Saturday, January 9, 2010

Thursday, January 7, 2010

On the Fence

Chattanoogans, check out this new opportunity. The City's Public Art Committee is seeking submissions for its On the Fence project. More information is here

'Place du Tertre' by Lois Mailou Jones

If you're going to risk some extreme connoisseurship -- looking and looking at the tiniest details in art -- you need to follow Rule 1 of the sport: Empty your bladder first, for concentration's sake. It was on my way out of the bathroom on the second floor of the old wing of the Phillips Collection that I noticed a work I'd never registered before. No wonder: The little painting, "Place du Tertre," looked like a retread of any number of impressionist views of Montmartre, deserving to be tucked away. Then I looked at the wall label, and was surprised to see the name of Lois Mailou Jones, a pioneering professor in the art department at Howard University who became famous for the black themes in her paintings. (She died in Washington in 1998, age 92.)

No blackness in this picture, I noted. Too early, I thought. The picture was made in 1938, when the 33-year-old Jones was in Paris learning modern painting, before she'd come of age as a black artist. I looked one last time, closer, to make sure that reading was correct, and did a double take.

Read the rest of the story here.

Tuesday, January 5, 2010

Searching for the Heart of Black Identity

The Kentucky Museum of Art and Craft, located at 715 West Main Street, is pleased to present Searching for the Heart of Black Identity from January 9 – April 10, 2010. From Hip-Hop music to contemporary literature, movies to cable television, the identity of Black America is often characterized by caricature and exaggeration. Searching for the Heart of Black Identity showcases the work of an amazing group of African-American artists from across America whose work explores this cultural conundrum. This provocative exhibition includes works in film, photography, textiles, sculpture, paintings and poetry. The opening reception will be held on Friday, January 8th from 5:00pm to 7:30pm.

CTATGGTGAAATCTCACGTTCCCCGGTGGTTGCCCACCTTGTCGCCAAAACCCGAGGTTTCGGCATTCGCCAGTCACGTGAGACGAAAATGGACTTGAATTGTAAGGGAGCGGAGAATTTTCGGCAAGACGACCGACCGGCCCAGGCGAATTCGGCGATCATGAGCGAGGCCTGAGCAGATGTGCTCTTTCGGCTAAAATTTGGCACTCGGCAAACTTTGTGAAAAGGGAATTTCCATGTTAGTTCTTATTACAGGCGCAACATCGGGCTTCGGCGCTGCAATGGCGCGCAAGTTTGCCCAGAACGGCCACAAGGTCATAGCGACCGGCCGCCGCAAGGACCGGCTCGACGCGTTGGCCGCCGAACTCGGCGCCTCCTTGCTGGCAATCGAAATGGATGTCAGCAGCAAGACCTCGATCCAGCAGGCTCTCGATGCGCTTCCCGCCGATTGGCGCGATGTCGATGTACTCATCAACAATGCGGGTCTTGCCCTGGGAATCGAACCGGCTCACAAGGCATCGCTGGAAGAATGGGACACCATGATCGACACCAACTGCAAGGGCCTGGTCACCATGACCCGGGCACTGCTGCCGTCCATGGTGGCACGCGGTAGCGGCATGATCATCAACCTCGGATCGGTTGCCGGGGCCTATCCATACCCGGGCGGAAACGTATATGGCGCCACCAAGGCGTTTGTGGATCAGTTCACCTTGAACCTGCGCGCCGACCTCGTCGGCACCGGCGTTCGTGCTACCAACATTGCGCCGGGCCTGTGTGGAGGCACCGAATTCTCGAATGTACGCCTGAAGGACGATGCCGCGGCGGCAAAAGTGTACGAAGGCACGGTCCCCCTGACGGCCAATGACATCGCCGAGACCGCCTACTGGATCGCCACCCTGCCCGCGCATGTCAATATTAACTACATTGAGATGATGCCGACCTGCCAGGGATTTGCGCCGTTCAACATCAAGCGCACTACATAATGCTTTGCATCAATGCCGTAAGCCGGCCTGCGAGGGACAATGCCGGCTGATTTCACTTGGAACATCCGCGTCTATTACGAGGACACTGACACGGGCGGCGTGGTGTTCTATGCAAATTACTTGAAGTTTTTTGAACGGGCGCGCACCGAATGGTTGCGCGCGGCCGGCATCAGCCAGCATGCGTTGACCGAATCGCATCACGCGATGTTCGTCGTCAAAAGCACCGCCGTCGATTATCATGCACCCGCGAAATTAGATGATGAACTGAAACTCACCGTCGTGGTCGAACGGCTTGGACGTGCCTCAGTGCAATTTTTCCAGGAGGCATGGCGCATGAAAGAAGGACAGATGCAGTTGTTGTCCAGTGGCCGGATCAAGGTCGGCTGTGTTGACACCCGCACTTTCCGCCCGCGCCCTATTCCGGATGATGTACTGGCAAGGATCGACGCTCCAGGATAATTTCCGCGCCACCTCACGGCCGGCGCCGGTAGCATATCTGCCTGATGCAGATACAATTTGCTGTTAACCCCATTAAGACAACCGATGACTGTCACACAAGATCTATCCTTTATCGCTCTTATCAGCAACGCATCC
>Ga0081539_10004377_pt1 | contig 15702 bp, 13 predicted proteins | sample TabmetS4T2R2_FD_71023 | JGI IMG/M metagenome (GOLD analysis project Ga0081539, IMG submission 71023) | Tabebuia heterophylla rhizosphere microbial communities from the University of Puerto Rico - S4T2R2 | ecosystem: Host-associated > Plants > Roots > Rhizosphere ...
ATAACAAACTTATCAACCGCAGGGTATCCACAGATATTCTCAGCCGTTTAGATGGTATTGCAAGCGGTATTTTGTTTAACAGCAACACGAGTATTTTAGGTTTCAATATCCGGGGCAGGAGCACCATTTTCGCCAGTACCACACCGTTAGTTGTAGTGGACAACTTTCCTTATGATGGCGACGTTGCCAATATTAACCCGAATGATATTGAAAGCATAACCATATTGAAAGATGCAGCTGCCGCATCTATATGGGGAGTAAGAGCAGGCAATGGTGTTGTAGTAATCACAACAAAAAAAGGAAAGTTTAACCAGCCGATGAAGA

Each participating artist embarks on their own quest to engage the world through the prism of his or her own personal family, social history and experience. The resulting work is a snapshot of what it means to be African American in contemporary society. Participating artists include: Amalia Amaki, Sanford Biggers, Milton Bowens, Michael Paul Britto, Sheila Pree Bright, Rogger Cummings, Detekh, Nikki Giovani, Nekisha Durrett, Christopher Harrison, Rodney Jackson, Lauren Kelley, Christina Marsh, Bradley McCallum & Jacqueline Tarry, Caiphus Moore, Fahamu Pecou, Jefferson Pinder, Bayeté Ross Smith, Duane Smith, Hank Willis Thomas, Mickalene Thomas, Frank X Walker, Kehinde Wiley and Deborah Willis.

Click here for more information.